A handful of times over the course of Father’s Day, Clara asked about her and Charlie’s first Father’s Days.
“What did we do?”
“What were they like?”
Happily, I wrote about each one, of course, on Greetings Little One, a blog where I wrote to my children every day for the first eight years of their lives. That blog was turned into enormous, beautiful, hardbound books that reside in our dining room for the kids to read, but the blog also exists, so I sent a link to the family that contained the entry from each of their first Father’s Days.
My kids are fortunate to have me.
In the spirit of holding onto our days, I decided to write about this year’s Father’s Day, which was a spectacular day for me. It’s admittedly not the most scintillating narrative, but holding onto our memories for our future selves is important, as I was reminded by being able to find posts about my children’s first Father’s Days.
So this amounts to that. It includes two fistfights, the use of Elysha’s superpower, and Darth Vadar, so it’s not entirely mundane.
I started the day (after a couple of hours of writing) by playing golf with a friend and his father at 6:30 AM. I’ve played golf with these two men before, many times, including on Father’s Days of the past. I love both of these men dearly and had a great time, but it is always a little bittersweet to watch a father and son play golf when my own father remains so outside of my life and far afield.
I parred three holes on Sunday and boogied two others over the course of nine holes, which is quite good for me, yet I scored a 53, so you can imagine how badly I played some of those other holes.
After golf, I went home and received homemade cards from the family and a gift:
Tickets to a Yankees game in July. I was thrilled by the gift, but I think Elysha was even more excited, which made the gift even better. Charlie gave me a card that cracked me up, which pleased him beyond compare.
The boy lives to make me laugh.
After the presentation of gifts, the family and I went to the Coventry Farmer’s Market, where we ate egg sandwiches and scones, listened to music, shopped a little, and visited with regular vendors we know. At one point, Charlie and I were punching each other in the grass, and a woman walking by us gave me the most withering stare possible, so I punched Charlie again. Later, I threw his flip-flop into the forest for good measure. We had a grand old time.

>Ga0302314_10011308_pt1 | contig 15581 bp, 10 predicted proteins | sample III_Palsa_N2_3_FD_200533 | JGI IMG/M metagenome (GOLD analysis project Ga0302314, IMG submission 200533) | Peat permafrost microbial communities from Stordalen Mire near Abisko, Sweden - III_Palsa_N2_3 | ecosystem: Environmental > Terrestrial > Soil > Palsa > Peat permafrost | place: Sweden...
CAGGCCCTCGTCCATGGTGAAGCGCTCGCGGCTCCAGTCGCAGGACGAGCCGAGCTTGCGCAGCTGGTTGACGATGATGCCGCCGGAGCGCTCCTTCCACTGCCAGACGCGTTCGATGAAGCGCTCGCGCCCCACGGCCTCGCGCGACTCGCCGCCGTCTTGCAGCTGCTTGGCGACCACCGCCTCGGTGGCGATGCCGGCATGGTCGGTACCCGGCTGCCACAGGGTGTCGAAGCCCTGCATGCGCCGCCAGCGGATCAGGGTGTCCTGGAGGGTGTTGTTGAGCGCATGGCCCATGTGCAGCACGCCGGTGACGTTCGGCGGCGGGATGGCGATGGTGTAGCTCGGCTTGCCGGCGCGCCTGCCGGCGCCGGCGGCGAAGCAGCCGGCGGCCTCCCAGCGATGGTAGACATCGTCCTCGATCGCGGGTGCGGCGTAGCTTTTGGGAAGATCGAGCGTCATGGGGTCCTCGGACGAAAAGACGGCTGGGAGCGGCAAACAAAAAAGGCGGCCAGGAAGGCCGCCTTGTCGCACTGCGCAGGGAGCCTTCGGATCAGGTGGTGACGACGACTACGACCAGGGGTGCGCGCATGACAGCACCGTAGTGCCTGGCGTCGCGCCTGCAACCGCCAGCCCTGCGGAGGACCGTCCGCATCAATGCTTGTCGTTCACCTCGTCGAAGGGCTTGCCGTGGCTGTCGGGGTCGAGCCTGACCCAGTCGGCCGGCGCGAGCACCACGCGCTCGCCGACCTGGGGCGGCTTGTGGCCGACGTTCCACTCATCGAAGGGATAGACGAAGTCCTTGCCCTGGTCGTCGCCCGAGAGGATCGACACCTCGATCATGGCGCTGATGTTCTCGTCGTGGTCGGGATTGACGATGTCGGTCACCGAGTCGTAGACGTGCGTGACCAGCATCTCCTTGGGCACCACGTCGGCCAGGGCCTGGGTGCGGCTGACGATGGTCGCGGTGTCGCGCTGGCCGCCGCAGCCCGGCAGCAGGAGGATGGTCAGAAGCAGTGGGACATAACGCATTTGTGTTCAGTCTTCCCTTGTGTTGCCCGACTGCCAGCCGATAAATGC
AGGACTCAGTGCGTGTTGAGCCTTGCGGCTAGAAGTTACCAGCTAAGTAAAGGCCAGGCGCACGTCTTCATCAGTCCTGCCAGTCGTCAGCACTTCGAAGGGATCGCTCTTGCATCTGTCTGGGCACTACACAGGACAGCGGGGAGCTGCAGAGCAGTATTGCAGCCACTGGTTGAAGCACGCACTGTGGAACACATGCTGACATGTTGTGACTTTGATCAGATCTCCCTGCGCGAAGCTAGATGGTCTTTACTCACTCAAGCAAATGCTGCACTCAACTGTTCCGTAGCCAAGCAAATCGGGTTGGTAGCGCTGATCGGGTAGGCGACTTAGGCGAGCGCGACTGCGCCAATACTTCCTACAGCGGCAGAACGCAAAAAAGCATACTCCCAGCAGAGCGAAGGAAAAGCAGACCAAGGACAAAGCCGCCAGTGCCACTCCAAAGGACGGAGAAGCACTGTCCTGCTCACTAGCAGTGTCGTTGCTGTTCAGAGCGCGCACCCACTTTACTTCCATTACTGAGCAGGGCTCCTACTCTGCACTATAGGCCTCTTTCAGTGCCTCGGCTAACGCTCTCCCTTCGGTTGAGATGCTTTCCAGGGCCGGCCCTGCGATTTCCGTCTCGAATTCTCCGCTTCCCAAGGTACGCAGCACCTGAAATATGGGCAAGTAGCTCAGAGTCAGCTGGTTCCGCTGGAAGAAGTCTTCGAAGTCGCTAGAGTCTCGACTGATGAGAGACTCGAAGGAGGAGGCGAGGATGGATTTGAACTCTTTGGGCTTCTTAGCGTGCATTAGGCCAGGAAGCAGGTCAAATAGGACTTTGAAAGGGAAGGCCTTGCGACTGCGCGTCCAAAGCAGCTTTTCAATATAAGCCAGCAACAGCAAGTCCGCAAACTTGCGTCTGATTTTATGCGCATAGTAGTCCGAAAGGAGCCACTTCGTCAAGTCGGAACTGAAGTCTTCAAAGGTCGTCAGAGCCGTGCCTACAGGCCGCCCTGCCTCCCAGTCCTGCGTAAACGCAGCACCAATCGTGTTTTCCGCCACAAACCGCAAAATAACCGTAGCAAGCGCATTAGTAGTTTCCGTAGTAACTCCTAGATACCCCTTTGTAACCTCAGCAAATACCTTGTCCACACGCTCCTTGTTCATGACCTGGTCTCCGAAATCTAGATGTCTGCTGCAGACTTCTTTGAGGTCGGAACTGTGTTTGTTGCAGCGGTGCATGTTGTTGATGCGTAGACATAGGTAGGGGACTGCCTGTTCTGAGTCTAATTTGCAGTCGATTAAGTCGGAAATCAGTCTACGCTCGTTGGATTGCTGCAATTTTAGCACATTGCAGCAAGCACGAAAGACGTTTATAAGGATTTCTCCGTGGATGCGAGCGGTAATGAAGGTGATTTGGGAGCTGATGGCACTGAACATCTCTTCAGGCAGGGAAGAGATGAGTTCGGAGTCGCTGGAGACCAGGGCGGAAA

We listened to one of our family’s Spotify playlists on the way to and from the market. Elvis Costello’s “Every Day I Write the Book” came on, and Charlie said, “Hey, Dad, this song is about you!”
I liked that a lot.
Upon returning home from the market, the family sat down for two episodes of The Simpsons. I paused the episode several times to offer the kids cultural, historical, and comedic lessons. I later told the family I would love to teach a high school or college history class based on Simpson’s episodes. It would be entertaining as hell and informative and engaging beyond compare.
After The Simpsons, I climbed atop my indoor bike for an hour of exercise, but 45 minutes into the session, the pedal broke off the bike in a rather spectacular fashion. I called the repair service, left a message, and hope they can repair it quickly. It was the only sour moment of my entire Father’s Day.
With my workout cut short, we headed out to play mini-golf at one of our favorite spots. Elysha befriended an immigrant family behind us who had never played mini-golf before and talked to them quite a bit while we waited. Clara and I scored the only holes-in-one of the day, and I scored three under par for the best mini-golf score of my life.
Then we went to Fork & Fire, a restaurant we like very much, for dinner. Our reservations were fouled up, which forced us to sit at an awkward table by the kitchen and restrooms. We remained at that table for about three minutes before Elysha very politely had us moved to one of the best tables in the restaurant, which is one of her many superpowers.
After dinner, we went for ice cream cones. We met a friend who, more than a decade ago, I helped better understand fatherhood upon the birth of his first child, which made things feel somewhat circular for me on this Father’s Day. He has three incredible kids now, but that first one threw him for a tiny loop one day, and I was so happy to be able to help.
Charlie and I continued to punch each other on the street, garnering us withering stares from two women passing by.
Clara shouted that we were ridiculous.
We ended the day watching Jumanji, a film I have seen before but the family has not. I recently learned that there are two other Jumanji films, and according to at least one source, they are excellent. I did not believe this, of course, so I watched the first sequel while riding my now-broken bike and discovered that it’s outstanding. I decided to watch the third movie with the family after they watched the first two.
We began that process last night.
They liked Jumanji very much. Clara offered a critical film analysis from a storytelling perspective, and Charlie commented on the subpar but still respectable CGI.
They were all astounded by the surprise ending, which is one of the things I most adore about the film.
After the kids were sent to bed, Elysha leaned on my shoulder as we watched a little television before heading to bed.
Apologies. Not exactly the kind of post that causes you to laugh, think, or rise in opposition, but a decade or two from now, it will be something my family and I will be grateful that I had written.
So write. Record. Preserve your memories. Your future self is hoping that you do.